‘The Rough and the Smooth’ at Villa Julie College. This exhibit closes May 30
By Cara Ober
I need to confess something: I love Dana Reifler’s work. From the first time I saw her paintings in a MICA graduate studio, I was a goner. Unselfconscious as a five-year-old and elegant as architecture, Dana’s work contains a weight and a depth that resonates on many different levels. It hints at universal truths and infinite stretches of time. It flirts with the quickest, most impulsive, and silliest of marks. It balances spontaneity, simplicity, structure, and surface without referencing pop culture or even, necessarily, contemporary art. In short, it is an anomaly.
After this initial sighting, I set out to make Dana Reifler my friend, and, later, my studio mate. So we might as well have it out in the open: I am completely and utterly biased as a reviewer in this case. I absolutely love this work.
Dana started out as a psychology major at Wake Forrest, with a visual art minor. After college, she decided to focus on art and enrolled in the Post-Baccalaureate program at MICA, to give the work time to evolve before applying to graduate school. She continued to explore psychology, specifically the physiology and structure of the brain, in a series of thick, earthy oil paintings, which gained her acceptance into the Hoffberger school of painting at MICA.
Once Reifler started gradschool, the problems started. She felt stuck in a rut and unsure of where to go next. Her paintings became more work than play and she felt the need to edit out most of the marks she put into her paintings. Unsure of where to go next, Dana designated one wall of her studio as the ‘reject’ wall. She covered it in paper and then, for every mark that she thought about putting in a painting and didn’t, she marked it on the wall. By accident, Reifler discovered the new material that would change her work: clay coated paper. A friend was throwing a huge stack of it away, so Dana used it to paper the wall. Free from worries about the final product, these works on paper evolved playfully and organically, and became her next body of work.
Despite the frequent evolution, Reifler has two constant tenets. One is a fierce investigation of materials, in which she experiments and figures out how to use them. The second is a mischievous approach to content, in which the artist playfully tests the boundaries of her subject matter: the intersection of simple biological, cellular, and mechanical forms. In both cases, when Reifler gains a sense of mastery, her work becomes stale. An unfair paradox, this restless search serves her well, bringing an unselfconscious rawness to the work that is integral to their success.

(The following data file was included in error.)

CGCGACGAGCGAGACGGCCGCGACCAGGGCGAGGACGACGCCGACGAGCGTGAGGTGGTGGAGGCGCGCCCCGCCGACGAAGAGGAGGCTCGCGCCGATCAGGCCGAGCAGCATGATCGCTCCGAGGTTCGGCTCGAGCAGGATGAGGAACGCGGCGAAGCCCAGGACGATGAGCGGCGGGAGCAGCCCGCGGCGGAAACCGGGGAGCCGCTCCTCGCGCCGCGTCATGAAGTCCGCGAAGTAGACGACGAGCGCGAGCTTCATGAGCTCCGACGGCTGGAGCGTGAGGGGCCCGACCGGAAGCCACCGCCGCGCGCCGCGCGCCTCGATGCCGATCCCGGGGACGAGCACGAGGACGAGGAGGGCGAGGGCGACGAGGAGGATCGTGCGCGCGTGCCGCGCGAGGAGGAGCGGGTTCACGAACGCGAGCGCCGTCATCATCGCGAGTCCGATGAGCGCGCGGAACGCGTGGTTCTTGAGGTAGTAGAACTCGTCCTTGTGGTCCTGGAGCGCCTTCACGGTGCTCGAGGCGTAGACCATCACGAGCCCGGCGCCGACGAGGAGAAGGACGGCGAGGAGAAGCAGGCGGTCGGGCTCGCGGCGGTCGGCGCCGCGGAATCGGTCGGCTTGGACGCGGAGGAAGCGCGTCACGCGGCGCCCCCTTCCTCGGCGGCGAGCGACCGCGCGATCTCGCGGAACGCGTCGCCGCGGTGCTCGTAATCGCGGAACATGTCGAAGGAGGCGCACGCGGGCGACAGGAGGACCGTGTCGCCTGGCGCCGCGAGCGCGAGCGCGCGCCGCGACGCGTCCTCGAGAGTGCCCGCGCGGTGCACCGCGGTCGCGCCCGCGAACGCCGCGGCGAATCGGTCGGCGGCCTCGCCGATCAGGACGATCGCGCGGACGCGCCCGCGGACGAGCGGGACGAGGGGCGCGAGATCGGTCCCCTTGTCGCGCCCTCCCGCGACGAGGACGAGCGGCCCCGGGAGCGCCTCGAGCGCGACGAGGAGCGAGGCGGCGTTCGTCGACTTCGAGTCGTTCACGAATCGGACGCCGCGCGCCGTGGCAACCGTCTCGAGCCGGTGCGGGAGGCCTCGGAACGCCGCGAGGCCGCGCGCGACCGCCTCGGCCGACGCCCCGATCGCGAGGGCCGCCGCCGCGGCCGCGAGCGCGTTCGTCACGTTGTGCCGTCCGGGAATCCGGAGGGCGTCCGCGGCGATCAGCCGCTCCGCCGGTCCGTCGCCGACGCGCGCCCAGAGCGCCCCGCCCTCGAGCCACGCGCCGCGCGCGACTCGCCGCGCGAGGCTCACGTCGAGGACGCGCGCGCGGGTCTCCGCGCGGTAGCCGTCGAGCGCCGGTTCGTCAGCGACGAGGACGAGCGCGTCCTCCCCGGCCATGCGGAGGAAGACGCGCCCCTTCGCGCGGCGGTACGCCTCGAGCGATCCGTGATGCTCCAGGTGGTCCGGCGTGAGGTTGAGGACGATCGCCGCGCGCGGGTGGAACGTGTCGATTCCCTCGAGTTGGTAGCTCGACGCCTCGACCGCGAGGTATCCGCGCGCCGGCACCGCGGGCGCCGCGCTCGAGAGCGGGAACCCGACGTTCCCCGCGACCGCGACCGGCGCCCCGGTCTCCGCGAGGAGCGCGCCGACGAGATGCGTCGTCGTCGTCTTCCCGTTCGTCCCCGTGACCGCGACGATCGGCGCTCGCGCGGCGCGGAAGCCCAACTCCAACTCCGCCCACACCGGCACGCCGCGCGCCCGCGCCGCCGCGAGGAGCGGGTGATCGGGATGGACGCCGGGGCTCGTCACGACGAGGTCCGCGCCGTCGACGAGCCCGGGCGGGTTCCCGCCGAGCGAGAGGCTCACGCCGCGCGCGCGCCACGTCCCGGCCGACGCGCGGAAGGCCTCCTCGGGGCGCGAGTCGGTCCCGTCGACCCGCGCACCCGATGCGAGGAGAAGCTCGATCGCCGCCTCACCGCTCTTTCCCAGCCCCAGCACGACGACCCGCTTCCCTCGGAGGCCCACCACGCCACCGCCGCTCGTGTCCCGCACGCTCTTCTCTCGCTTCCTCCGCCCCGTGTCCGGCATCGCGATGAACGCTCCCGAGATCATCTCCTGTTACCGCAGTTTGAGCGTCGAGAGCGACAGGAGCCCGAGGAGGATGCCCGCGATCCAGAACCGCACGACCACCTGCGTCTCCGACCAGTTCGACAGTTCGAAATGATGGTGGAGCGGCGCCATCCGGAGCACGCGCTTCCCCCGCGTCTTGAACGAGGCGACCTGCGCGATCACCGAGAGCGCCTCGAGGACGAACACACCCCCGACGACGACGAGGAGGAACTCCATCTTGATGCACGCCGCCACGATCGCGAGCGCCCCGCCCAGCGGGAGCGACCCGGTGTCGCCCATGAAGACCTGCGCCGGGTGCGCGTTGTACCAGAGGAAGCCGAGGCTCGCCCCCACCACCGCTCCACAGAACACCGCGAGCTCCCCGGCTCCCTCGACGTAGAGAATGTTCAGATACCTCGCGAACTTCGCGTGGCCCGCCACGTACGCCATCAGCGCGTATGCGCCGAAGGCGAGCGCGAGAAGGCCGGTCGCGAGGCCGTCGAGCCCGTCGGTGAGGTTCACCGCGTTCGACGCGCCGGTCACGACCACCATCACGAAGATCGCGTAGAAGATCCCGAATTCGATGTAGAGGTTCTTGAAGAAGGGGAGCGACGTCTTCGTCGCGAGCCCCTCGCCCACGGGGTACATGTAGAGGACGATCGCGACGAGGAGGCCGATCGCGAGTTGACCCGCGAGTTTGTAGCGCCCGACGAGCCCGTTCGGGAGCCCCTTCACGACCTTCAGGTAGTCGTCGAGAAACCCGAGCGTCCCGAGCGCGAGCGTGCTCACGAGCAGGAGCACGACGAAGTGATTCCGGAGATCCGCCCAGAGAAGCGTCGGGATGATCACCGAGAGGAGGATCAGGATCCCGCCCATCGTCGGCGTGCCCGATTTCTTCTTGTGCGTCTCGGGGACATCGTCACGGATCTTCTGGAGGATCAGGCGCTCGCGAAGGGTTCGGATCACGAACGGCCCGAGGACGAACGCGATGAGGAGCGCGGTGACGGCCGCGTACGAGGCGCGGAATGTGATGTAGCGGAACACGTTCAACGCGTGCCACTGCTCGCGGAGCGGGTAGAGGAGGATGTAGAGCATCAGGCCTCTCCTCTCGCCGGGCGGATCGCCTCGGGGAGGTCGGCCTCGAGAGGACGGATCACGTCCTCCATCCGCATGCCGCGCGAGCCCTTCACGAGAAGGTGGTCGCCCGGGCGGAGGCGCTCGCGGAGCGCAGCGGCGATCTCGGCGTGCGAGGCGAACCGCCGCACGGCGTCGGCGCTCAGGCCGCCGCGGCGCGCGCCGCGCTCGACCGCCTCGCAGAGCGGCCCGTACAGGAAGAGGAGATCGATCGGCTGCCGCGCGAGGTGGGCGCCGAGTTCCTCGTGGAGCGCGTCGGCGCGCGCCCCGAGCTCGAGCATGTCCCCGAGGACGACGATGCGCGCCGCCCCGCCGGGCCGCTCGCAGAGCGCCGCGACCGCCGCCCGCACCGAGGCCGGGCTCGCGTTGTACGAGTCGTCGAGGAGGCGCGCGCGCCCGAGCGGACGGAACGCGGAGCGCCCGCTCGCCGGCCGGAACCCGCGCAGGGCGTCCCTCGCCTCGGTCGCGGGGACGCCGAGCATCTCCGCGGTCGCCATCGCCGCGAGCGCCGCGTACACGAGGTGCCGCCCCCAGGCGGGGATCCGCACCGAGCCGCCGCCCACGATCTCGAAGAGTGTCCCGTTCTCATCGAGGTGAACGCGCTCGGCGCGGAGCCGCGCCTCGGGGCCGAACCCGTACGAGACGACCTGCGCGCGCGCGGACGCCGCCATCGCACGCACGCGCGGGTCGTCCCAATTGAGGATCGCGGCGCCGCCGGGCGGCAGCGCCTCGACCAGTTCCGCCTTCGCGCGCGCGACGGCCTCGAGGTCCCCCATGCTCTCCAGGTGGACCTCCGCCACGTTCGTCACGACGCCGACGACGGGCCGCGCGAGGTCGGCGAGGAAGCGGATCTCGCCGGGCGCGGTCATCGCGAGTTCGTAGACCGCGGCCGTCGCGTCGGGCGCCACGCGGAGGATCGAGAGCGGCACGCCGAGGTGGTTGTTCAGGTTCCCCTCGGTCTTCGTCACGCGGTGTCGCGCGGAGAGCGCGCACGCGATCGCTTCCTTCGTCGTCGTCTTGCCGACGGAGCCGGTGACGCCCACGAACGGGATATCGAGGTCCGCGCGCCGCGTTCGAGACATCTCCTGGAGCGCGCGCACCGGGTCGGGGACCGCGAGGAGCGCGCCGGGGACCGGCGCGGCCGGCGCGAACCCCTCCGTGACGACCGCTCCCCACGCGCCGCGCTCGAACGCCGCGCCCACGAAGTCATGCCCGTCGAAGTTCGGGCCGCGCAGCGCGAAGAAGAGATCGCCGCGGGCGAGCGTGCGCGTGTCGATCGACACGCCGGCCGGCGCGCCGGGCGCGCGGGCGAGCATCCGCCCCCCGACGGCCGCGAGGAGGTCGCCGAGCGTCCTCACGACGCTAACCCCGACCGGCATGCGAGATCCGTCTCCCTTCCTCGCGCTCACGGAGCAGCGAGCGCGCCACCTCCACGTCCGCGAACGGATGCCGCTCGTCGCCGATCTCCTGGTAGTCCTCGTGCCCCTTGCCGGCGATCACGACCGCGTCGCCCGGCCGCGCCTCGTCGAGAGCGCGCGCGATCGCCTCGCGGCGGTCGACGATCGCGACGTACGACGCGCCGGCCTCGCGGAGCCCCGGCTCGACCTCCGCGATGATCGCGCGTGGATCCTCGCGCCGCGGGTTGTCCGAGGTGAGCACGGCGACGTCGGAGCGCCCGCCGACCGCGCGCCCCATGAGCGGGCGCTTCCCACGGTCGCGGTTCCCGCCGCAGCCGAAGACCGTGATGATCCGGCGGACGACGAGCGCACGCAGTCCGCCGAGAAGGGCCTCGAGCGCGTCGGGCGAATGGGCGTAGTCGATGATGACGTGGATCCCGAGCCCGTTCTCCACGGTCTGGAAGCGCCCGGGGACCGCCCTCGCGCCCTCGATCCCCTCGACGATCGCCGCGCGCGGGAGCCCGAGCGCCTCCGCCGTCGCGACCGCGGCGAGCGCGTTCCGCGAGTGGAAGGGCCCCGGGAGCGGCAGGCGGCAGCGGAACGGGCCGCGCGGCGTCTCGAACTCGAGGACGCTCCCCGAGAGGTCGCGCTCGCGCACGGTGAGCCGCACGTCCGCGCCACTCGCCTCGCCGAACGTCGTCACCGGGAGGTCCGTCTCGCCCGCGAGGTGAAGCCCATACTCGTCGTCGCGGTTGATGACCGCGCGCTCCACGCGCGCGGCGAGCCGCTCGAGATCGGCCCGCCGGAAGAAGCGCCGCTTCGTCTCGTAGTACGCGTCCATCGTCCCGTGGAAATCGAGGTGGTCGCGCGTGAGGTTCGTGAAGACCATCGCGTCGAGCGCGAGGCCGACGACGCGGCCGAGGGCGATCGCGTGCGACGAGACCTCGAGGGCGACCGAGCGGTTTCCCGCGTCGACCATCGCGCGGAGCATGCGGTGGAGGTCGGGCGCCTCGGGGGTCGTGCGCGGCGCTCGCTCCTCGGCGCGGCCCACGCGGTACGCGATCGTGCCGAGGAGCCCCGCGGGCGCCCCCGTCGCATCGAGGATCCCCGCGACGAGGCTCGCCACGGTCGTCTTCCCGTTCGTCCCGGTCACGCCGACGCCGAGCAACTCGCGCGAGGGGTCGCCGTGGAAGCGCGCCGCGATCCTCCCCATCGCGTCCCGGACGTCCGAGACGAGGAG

In the case of clay-coated paper and India ink, it takes on a rich metallic look, almost like weathered steel, and suggests solidity and age. And, unlike an oil painting, you can’t erase. Choosing a material that didn’t allow her to be indecisive dramatically affected her work, one of many ‘happy accidents’ that Reifler accepts and allows.
A whole new world had opened up. For Dana’s MFA thesis exhibition at MICA, she exhibited large cut paper works and her first-ever installation. It looked like hundreds of metallic cartoon eyelashes, floating in a swarm, crawling up the wall. Reifler has had the opportunity to reassemble this modular piece at McDaniel College in Maryland and at Wake Forrest in North Carolina, each time completely different, in order to fit the surroundings.
Continuing to work with organic and mathematic structures, vaguely suggesting microbial life, simple plant forms, and, surprisingly, architecture, Reifler has since moved on to her newest body of work. In “Dana Reifler: The Rough and the Smooth” a solo show at Villa Julie College, Reifler has once again undergone a transformation, working with architectural materials rather than traditional art supplies, exploring “where natural forms start and mechanical structures start.”
I watched her make these works in our studio. I have to admit, I thought she was crazy. “I made a wall!” she announced one day, beaming. Then she proceeded to hack into it, cutting out odd-shaped hunks of drywall, building on and in these surfaces. Contrasting these lumpy, drywall paste chunks with linear cut paper systems and structures, often floating them above the surface on tiny pins, tiny microcosms emerged. These works are odd, experimental, unsure, and risky. One day I asked her how she decided when one was finished. She thought a minute and replied, “When I find a connection between different parts that I didn’t expect to find.”
This is why I like this artist and her work so much. There’s an attitude and approach that is both intelligent and curious, without an ego interfering. “It’s like a game,” she admits. “I allow myself only a few materials and options, and then see how many ways I can use them.” I, myself, struggle to balance an intuitive approach to art making with a levelheaded clarity, but Dana makes this paradox seem possible. She constantly challenges herself with new materials, new problems, and keeps things interesting.
Dana Reifler has several new projects on the horizon, including an exhibit at Gallery Imperato next fall and a solo show at McDaniel college next spring. I have no idea what to expect next, but am certain to be surprised, challenged, tickled, and moved by whatever the next incarnation is.
Note: This review/interview was written for Gutter Magazine’s June Issue. It will be coming out next month in that format, probably better edited, too, with accompanying photos by GM Giordano that promise to be spectacular. www.guttermagazine.com